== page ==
Clinical findings – Our patient is a 68-year-old female with dyspnea on exertion, thoracic pain, and episodes of syncope preceded by tachycardic palpitations she had been previously diagnosed with rheumatoid arthritis with joint deformity, and to whom surgical treatment had been indicated.

We believe that the patient's dyspnea may have had a cardiac origin, because pulmonary disease seems not to have played a role in it. No other respiratory complaints, such as cough, expectoration, history of asthma, bronchitis, tobacco use, or other risk factors for pulmonary diseases existed. The hematocrit was normal. The physical examination revealed rales in the pulmonary bases. The chest X-ray did not show any pulmonary alteration. The echocardiogram revealed a right ventricle with normal dimensions, and no signs of hypertension in the pulmonary artery could be seen.

The patient had valvar heart disease. Her heart examination showed a diastolic (2+/4+) and a systolic (2+/4+) murmur, the latter with irradiation to the neck, both in the aortic area, suggesting possible aortic stenosis. Other clinical conditions, such as congenital supra, sub, and valvar aortic stenoses, and hypertrophic subaortic stenosis (characteristic of hypertrophic cardiomyopathy), may account for a similar auscultation. However, these conditions are not applicable to our case. The patient's aortic stenosis seemed to be functional. The echocardiogram showed a valvar gradient of 34mmHg, and a valvar area of 1.5cm2; these values do not usually suggest critical obstruction to the left ventricular flow.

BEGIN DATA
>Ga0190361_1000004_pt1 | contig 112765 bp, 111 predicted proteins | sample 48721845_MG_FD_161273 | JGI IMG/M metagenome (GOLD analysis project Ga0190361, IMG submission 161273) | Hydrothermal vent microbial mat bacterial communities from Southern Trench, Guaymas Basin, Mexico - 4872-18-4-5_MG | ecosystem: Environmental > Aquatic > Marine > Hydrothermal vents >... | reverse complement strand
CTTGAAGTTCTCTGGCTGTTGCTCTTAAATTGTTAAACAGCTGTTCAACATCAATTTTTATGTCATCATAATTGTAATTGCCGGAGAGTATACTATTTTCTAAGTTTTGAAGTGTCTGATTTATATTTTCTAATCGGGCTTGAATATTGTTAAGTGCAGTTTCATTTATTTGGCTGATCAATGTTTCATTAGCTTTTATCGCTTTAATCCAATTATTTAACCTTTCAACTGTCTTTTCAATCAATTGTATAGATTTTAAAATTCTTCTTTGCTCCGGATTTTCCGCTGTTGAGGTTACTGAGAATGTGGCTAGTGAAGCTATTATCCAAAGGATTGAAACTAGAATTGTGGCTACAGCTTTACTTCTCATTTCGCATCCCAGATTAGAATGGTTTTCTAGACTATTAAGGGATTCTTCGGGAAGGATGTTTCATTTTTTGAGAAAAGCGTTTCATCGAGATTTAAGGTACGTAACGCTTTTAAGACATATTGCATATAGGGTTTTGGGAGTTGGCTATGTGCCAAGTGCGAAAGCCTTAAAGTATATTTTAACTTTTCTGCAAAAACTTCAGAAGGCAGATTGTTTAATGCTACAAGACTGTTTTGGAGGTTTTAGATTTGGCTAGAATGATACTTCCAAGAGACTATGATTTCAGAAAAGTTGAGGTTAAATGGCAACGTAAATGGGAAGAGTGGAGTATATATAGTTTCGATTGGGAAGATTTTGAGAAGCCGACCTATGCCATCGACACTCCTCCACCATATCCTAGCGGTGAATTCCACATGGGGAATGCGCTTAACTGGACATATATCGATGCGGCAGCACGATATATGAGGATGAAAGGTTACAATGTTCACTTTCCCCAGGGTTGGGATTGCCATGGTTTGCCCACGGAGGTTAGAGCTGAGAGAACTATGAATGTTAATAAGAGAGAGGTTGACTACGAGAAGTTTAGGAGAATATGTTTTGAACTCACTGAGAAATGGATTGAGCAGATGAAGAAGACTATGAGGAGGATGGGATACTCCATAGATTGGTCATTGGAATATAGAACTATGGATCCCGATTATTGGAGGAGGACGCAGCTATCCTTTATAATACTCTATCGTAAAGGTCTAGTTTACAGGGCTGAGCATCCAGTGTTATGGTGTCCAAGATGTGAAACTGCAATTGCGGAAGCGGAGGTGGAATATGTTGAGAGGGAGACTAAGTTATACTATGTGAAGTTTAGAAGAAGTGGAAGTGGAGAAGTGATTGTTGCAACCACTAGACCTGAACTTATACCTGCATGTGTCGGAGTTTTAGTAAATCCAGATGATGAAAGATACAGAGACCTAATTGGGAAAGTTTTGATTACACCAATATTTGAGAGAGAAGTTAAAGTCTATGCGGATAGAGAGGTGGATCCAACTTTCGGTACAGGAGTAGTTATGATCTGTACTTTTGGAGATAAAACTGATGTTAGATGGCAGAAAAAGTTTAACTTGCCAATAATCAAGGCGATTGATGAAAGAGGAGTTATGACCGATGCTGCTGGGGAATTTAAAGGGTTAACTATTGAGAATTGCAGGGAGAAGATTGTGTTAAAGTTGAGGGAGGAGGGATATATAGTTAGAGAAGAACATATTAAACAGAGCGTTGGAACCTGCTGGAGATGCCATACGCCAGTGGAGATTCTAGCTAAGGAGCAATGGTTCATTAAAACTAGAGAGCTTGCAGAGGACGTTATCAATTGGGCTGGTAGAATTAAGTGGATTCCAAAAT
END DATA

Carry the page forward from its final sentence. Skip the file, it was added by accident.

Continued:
No evidence suggesting ischemic heart disease existed in this case, despite the patient's hypercholesterolemia, sex, and age (postmenopausal woman). The coronary angiography showed some irregularities in the coronary arteries, not compatible with the moderate degree of dysfunction.

Other causes of heart disease less likely to contribute to left ventricular dysfunction could not be remembered.